It is a courageous enterprise indeed to pack so much into 400-odd pages. And it is intrepid – some might say reckless even – to so fearlessly bridge the dichotomy between a practical manual for the aspiring filmmaker and a brief, yet fundamental, guide to essential background knowledge, to the history and theory of screen media.
There are many books on the market touting practical knowledge with attractive graphics of camera frames and positions, shot sizes, representations of crane, jib or dolly movements, or even complete storyboards. Some consist almost of annotated pictures alone, and many include those insider’s tips (with or without duct tape) that we all love when confronted with a task that has such a large practical component. These books can be useful, but they are essentially reductionist, stressing technique over the essence of filmmaking, over storytelling.
Alexander Mackendrick, teacher par excellence as well as filmmaker, once stated: “Film writing and directing cannot be taught, only learned, and each man or woman has to learn it through his or own system of self-education.” 1 French filmmaker Laurent Tirard comes to a similar conclusion after interviewing some of the greatest contemporary directors: “… a hundred directors have a hundred different ways of making a film – and … all of them are right. The lesson of all these interviews is really that one has to create one’s own approach to filmmaking.” 2 Leafing through these interviews can leave you baffled. Martin Scorsese believes there is a grammar in filmmaking and agrees with Godard that this was established by D.W. Griffith and Orson Welles.3 From this one might infer that where there is grammar, there must be teaching as well as learning. Yet Pedro Almodovar goes along with Mackendrick, and adds: “there are either too many rules or too few … my advice to anyone who wants to make films is to make them, even if they don’t know how.”4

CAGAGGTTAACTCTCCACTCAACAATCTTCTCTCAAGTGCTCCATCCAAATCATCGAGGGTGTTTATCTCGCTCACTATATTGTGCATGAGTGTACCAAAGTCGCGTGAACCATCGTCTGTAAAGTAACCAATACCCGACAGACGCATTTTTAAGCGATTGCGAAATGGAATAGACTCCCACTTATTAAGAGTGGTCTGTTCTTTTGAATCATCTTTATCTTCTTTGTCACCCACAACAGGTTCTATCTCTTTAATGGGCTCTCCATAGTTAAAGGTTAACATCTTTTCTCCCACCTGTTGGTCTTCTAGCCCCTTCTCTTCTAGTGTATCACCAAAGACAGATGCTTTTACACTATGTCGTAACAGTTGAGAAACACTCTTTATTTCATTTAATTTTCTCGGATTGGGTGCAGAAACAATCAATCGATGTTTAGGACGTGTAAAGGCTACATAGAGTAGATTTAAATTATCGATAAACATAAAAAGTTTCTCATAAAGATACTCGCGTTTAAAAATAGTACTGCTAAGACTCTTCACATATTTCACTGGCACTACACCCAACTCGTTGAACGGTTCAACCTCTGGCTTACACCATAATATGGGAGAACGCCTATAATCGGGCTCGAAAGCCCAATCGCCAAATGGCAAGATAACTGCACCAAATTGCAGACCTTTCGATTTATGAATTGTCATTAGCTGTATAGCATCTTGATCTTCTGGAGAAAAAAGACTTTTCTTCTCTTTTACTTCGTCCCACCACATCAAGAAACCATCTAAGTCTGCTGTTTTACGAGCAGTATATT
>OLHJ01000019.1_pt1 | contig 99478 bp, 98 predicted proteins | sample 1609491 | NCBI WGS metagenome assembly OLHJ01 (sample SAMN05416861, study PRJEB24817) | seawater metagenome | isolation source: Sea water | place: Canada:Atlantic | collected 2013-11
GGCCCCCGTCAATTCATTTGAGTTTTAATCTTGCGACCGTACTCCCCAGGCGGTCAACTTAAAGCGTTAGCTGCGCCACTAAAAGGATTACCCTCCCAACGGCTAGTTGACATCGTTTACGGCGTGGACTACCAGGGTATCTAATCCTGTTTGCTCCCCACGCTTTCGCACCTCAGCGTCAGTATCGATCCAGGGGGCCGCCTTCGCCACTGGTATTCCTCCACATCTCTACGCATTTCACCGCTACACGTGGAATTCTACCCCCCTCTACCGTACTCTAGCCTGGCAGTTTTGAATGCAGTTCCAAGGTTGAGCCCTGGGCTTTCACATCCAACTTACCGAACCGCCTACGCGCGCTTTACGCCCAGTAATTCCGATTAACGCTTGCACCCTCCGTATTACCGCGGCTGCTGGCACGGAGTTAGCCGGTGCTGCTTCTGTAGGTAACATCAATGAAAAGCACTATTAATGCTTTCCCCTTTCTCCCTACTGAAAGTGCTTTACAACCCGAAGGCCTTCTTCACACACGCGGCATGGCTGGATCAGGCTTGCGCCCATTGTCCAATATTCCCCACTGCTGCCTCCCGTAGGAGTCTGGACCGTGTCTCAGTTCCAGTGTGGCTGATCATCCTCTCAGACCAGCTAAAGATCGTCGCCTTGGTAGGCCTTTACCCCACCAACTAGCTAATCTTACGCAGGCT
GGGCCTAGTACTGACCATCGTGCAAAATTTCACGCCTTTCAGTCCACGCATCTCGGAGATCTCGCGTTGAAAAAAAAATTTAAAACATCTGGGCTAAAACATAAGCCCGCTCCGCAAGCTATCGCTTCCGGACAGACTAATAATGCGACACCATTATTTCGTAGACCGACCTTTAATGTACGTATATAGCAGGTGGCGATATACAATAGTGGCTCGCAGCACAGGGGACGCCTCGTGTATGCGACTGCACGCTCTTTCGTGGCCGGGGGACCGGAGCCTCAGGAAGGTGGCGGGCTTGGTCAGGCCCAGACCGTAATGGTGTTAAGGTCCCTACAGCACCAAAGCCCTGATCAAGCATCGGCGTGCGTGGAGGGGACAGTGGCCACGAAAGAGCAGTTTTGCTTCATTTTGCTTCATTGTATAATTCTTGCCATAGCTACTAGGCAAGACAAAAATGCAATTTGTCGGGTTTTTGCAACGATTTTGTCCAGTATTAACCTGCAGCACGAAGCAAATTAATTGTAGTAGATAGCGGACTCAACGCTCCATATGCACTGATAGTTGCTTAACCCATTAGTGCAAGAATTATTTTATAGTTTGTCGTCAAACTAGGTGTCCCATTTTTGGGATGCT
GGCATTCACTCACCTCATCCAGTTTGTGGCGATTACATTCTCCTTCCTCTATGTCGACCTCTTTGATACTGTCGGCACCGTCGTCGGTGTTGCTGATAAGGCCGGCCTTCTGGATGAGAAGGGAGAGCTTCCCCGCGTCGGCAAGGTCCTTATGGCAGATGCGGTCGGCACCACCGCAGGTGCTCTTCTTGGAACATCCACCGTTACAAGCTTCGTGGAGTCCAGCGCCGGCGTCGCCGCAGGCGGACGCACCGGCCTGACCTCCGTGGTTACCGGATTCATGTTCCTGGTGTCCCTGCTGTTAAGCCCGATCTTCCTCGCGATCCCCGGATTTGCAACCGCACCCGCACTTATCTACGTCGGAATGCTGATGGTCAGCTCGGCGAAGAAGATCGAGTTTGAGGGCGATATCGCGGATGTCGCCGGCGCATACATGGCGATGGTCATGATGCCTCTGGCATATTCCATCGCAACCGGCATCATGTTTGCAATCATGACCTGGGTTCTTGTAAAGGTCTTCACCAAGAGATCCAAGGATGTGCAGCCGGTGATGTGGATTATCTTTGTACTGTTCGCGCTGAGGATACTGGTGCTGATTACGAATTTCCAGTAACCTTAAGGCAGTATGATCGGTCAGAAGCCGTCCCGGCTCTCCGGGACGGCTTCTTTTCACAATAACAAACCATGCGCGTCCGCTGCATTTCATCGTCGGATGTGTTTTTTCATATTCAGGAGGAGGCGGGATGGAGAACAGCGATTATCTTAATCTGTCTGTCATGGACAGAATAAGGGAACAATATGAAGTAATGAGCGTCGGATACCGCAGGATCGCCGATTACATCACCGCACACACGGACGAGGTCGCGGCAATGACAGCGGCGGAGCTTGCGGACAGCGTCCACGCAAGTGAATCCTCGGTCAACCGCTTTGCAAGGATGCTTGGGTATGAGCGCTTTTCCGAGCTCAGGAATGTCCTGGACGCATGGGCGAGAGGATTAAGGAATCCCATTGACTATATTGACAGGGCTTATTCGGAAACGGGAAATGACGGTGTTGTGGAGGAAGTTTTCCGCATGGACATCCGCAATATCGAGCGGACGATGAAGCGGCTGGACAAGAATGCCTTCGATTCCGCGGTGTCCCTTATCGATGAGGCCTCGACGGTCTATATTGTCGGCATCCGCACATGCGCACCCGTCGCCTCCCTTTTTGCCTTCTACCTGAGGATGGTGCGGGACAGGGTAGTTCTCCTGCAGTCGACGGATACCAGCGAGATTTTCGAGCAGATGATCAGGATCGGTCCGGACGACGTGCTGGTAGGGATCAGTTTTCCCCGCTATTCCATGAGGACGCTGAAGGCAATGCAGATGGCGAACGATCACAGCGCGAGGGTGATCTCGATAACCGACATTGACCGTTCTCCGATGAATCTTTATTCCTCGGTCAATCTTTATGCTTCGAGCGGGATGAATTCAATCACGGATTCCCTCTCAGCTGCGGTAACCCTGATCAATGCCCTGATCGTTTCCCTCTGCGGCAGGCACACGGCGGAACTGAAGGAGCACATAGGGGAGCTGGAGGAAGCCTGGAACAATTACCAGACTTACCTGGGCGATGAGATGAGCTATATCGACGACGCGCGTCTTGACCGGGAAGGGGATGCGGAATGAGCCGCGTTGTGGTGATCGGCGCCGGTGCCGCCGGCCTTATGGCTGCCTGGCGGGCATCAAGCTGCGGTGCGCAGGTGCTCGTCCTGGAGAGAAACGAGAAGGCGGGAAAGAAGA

So, should we chuck out the books, skip class, grab a video camera, and just press ‘start’? The technical simplicity of modern equipment is certainly liberating. Using automatic camera settings, anybody can make a video. Michael Rosenblum, guru of video journalism, states that with only five shots you can cover any scene: “If you shoot this, and only this, each and every time you are guaranteed to have a cuttable CNN-type piece every time.”5
But is that what we want? The notion is not as singular as one might think. As Ross Gibson states in the introduction to Screen Media Arts: “By the late 1990s, the famous notion of the camera-stylo, first espoused 1948 by Alexandre Astruc, had undeniably become a practical, everyday reality.”6 A Flip camera, cheap and tiny, can truly be compared to the filming pen, Astruc was imagining. Can we all be video journalists now, wielding our Flips or our mobile phones wherever we go? This leads us to an interesting concept that the French, always good at finding the right word, call sousveillance (as opposed to surveillance). As the state, always eager to encroach on our private lives, sets up CCTV cameras that are as unreliable for identification as ubiquitous, we shoot back.
So why write another book about screen media if the objective is to go out and just do it? And why a book such as this? Peter J. Hutchings summed up well what ‘Screen Media Arts’ is at the book launch in November 2008: “Before printing, books were often compilations, libraries between bound covers: sometimes random, sometimes systematic, thematic gatherings of writings on particular subjects. They were resources for learning and understanding, books made and of making rather than passively read, fixed tomes.” And he stressed the point that this book should be read at a large table with plenty of room for the many texts quoted and with a computer for the DVD and online resources. For ‘Screen Media Arts’ is not a syllabus, it’s not one of those books that students have to learn to pass their exams. It does contain the essentials our students need to know – but that is just the beginning.